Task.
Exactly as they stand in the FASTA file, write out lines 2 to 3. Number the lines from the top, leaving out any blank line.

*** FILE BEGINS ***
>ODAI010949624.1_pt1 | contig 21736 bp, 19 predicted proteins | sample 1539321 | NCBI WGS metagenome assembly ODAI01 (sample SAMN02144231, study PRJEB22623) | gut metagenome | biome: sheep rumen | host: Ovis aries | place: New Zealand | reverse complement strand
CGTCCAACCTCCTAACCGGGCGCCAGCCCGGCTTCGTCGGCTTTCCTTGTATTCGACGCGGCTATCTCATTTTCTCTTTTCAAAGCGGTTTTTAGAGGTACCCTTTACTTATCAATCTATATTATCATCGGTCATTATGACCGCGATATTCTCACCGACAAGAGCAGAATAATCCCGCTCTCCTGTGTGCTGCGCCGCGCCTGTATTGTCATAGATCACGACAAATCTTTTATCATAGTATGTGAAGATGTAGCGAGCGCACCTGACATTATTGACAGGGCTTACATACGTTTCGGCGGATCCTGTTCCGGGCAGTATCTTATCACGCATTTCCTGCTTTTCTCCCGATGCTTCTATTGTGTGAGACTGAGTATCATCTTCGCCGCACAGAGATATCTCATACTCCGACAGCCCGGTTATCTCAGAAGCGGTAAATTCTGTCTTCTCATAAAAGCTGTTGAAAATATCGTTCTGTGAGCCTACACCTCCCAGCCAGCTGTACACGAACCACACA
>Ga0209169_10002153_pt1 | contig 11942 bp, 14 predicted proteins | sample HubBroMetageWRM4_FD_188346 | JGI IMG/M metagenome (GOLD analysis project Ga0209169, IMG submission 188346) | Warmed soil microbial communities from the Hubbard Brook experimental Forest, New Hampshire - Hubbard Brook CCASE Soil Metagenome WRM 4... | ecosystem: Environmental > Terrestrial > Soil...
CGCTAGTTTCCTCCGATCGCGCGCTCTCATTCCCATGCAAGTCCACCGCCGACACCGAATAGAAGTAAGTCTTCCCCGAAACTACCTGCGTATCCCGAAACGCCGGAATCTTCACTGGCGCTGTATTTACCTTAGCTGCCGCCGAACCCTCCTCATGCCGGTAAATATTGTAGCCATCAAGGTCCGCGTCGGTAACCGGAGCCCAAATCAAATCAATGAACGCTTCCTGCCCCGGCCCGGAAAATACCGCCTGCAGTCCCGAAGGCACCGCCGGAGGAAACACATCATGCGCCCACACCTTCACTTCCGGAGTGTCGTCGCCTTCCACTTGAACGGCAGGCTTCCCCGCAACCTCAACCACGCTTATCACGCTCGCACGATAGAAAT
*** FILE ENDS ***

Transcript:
CGTCCAACCTCCTAACCGGGCGCCAGCCCGGCTTCGTCGGCTTTCCTTGTATTCGACGCGGCTATCTCATTTTCTCTTTTCAAAGCGGTTTTTAGAGGTACCCTTTACTTATCAATCTATATTATCATCGGTCATTATGACCGCGATATTCTCACCGACAAGAGCAGAATAATCCCGCTCTCCTGTGTGCTGCGCCGCGCCTGTATTGTCATAGATCACGACAAATCTTTTATCATAGTATGTGAAGATGTAGCGAGCGCACCTGACATTATTGACAGGGCTTACATACGTTTCGGCGGATCCTGTTCCGGGCAGTATCTTATCACGCATTTCCTGCTTTTCTCCCGATGCTTCTATTGTGTGAGACTGAGTATCATCTTCGCCGCACAGAGATATCTCATACTCCGACAGCCCGGTTATCTCAGAAGCGGTAAATTCTGTCTTCTCATAAAAGCTGTTGAAAATATCGTTCTGTGAGCCTACACCTCCCAGCCAGCTGTACACGAACCACACA
>Ga0209169_10002153_pt1 | contig 11942 bp, 14 predicted proteins | sample HubBroMetageWRM4_FD_188346 | JGI IMG/M metagenome (GOLD analysis project Ga0209169, IMG submission 188346) | Warmed soil microbial communities from the Hubbard Brook experimental Forest, New Hampshire - Hubbard Brook CCASE Soil Metagenome WRM 4... | ecosystem: Environmental > Terrestrial > Soil...